Waw

To begin at the beginning...

d'Lëtzebuerger Land vom 11.09.2008

Friday, October 9th, 1931. “Really, this unintelligible book is being better ‘received’ than any of them. A note in The Times proper – the first time this has been allowed me. And it sells – how unexpected, how odd that people can read that difficult grinding stuff!”

Virginia Woolf’s diary note suggests a mix of surprise, relief and pride. The instant success of The Waves, which is no doubt her most dense and richest novel, was totally unexpected. The challenge she had set herself was to “give in a very few strokes the essentials of a person’s character” and to express the “fluidity out there”, the chaos of both life and nature. There is no external narrative, no story or plot, but a succession of inner monologues, intermingled thoughts spoken by six “voices”. These voices belong to three men and three women who meet as young children in a nursery; they then drift apart but come together again at key moments in their lives.

The book is based on a paradox as it makes silence speak. By unlocking the world of memory and feeling, it gives a tongue to the things we do not say. In order to puzzle the reader even further, Virginia Woolf wanted the different voices to be seen as aspects or facets of one single person rather than as separate characters.

Human consciousness and the elusiveness of both identity and time remained central to her later work, too. Thus, in The Years, a novel published in 1937, Peggy, a young doctor, muses while she and her aunt are on their way to a party: “She was alone with Eleanor in the cab. And they were passing houses. Where does she begin, and where do I end? she thought… On they drove. They were two living people, driving across London; two sparks of life enclosed in two separate bodies; and those sparks of life enclosed in two separate bodies are at this moment, she thought, driving past a picture palace. But what is this moment; and what are we?”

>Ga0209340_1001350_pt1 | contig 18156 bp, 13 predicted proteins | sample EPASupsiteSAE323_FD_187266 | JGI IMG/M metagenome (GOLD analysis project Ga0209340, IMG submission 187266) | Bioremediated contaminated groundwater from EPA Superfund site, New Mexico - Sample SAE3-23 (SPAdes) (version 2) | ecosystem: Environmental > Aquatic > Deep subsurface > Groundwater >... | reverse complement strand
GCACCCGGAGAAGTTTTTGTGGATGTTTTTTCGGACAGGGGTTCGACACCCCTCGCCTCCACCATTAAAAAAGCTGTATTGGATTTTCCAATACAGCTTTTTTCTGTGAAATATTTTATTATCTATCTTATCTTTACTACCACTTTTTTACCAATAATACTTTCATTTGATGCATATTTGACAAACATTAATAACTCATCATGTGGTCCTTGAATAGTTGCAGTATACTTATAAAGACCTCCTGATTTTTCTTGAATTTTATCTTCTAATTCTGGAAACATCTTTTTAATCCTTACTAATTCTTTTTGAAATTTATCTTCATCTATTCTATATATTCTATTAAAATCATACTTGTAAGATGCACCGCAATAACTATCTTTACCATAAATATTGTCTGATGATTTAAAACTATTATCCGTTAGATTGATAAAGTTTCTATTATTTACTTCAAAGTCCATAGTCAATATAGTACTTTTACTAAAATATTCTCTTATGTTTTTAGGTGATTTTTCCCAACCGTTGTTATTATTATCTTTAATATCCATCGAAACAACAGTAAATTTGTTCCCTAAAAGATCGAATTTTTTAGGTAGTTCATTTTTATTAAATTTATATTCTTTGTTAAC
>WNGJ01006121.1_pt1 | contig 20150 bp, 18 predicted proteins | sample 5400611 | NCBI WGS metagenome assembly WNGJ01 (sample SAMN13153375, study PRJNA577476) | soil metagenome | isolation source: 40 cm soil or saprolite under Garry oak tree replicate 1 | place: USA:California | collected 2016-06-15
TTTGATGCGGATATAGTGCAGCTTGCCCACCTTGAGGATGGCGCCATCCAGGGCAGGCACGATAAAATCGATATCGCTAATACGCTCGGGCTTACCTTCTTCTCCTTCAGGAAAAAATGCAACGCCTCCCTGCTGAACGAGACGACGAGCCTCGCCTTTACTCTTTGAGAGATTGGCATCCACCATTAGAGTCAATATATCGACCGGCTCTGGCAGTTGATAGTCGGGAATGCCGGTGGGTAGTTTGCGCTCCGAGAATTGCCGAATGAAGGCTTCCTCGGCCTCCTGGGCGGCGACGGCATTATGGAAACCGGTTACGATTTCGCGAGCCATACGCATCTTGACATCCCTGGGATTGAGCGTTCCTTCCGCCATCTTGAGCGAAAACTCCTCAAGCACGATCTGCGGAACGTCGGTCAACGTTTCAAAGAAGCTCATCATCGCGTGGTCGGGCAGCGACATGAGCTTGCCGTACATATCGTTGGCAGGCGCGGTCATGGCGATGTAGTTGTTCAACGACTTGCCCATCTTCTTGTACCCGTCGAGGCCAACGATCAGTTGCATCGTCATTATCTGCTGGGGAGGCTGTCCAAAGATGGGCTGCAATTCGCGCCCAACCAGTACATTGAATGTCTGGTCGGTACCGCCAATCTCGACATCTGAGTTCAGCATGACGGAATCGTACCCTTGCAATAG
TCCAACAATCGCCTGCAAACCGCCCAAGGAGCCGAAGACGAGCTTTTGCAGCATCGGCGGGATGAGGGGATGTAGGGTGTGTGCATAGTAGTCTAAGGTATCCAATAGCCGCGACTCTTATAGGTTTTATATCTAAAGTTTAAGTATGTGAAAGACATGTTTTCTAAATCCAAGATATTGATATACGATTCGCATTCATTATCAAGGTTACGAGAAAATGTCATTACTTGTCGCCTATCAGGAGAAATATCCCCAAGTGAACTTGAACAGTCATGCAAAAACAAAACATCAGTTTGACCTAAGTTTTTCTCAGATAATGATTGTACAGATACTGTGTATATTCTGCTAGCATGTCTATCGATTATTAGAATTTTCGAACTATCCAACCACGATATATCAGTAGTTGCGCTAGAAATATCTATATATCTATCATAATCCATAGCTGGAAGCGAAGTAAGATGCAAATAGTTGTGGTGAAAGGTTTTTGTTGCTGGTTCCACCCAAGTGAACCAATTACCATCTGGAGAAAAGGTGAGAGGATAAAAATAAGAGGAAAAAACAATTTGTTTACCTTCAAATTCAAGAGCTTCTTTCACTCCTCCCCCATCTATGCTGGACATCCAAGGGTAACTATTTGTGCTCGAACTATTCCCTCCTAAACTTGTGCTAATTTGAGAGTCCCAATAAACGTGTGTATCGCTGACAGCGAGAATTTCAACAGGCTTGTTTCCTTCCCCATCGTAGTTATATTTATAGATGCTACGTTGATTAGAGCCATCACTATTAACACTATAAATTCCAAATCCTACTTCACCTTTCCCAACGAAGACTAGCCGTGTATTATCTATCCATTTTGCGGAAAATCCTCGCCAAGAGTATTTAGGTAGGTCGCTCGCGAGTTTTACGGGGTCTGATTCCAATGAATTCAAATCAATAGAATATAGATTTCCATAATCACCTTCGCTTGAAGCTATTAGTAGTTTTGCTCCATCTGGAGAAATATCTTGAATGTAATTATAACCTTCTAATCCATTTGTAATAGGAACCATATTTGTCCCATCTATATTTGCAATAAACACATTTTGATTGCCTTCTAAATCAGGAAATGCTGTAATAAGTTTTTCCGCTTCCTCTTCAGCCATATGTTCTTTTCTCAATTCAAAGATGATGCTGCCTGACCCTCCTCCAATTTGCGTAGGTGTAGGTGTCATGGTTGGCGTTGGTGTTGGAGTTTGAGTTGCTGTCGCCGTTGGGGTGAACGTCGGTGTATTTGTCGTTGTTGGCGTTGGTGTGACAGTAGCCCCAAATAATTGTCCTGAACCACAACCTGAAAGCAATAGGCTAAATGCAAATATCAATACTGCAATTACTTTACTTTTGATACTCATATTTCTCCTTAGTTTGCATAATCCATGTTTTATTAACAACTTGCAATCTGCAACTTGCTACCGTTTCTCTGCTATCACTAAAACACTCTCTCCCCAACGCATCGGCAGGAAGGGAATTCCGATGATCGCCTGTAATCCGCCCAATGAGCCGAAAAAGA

By then Virginia Woolf had moved back to a more solid, physical grounding away from the dream-like, lyrical texture of The Waves, which is not the kind of book that you can dip in and out of on a bus journey or turn to after a long night out since you constantly have to piece bits and bobs together. The novel is a complex mosaic made up of echoes and eerily beautiful clusters of images.

Not surprisingly, this is the text that Katie Mitchell, one of the most radical directors working in British theatre today, decided to put on stage in 2006. The production has just been revived at the National in London and will then go on tour, Luxembourg being one of its ports of call. When asked why she had picked The Waves, Mitchell said that it had to be that novel because it was the hardest to do… It has led her to explore new territory with live-produced video footage, sound effects and music played off-stage.

While these various elements help recreate the multi-layered, crammed nature of the book, the stage itself looks like a recording studio, a hive of activity in which intricate set-ups are changed and rearranged relentlessly. Being an audience member is a bit like eating in an open-plan restaurant, where you savour the end-product after watching it being concocted.

A precious challenge and a genuine visual treat for anyone interested in Woolf’s writing or in theatre as an art form. Again and again, surreal close-ups of faces projected onto a large screen break through the unwavering long-shot of conventional productions and allow you to become part of a mesmerising experience. Also, it will be a unique opportunity to meet Virginia Woolf herself: she appears on stage as a narrator, cigarette in hand!

Waw will be at the Grand Théâtre on October 23, 24 and 25; www.theatres.lu

Janine Goedert
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